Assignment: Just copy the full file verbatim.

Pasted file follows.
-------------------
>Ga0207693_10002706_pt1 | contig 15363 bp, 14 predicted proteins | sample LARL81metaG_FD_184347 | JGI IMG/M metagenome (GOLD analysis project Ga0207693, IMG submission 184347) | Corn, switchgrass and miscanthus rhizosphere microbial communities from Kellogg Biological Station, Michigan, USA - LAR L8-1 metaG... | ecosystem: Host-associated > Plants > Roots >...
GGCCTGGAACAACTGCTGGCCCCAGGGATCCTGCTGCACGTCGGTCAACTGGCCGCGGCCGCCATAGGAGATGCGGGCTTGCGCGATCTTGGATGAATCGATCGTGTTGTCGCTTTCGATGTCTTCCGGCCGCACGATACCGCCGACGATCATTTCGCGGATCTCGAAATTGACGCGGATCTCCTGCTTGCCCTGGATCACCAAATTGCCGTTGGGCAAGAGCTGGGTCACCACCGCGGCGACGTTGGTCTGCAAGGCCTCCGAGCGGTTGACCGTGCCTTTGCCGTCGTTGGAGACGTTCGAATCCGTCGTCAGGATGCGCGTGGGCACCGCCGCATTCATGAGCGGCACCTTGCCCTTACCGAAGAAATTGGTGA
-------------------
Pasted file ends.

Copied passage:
>Ga0207693_10002706_pt1 | contig 15363 bp, 14 predicted proteins | sample LARL81metaG_FD_184347 | JGI IMG/M metagenome (GOLD analysis project Ga0207693, IMG submission 184347) | Corn, switchgrass and miscanthus rhizosphere microbial communities from Kellogg Biological Station, Michigan, USA - LAR L8-1 metaG... | ecosystem: Host-associated > Plants > Roots >...
GGCCTGGAACAACTGCTGGCCCCAGGGATCCTGCTGCACGTCGGTCAACTGGCCGCGGCCGCCATAGGAGATGCGGGCTTGCGCGATCTTGGATGAATCGATCGTGTTGTCGCTTTCGATGTCTTCCGGCCGCACGATACCGCCGACGATCATTTCGCGGATCTCGAAATTGACGCGGATCTCCTGCTTGCCCTGGATCACCAAATTGCCGTTGGGCAAGAGCTGGGTCACCACCGCGGCGACGTTGGTCTGCAAGGCCTCCGAGCGGTTGACCGTGCCTTTGCCGTCGTTGGAGACGTTCGAATCCGTCGTCAGGATGCGCGTGGGCACCGCCGCATTCATGAGCGGCACCTTGCCCTTACCGAAGAAATTGGTGA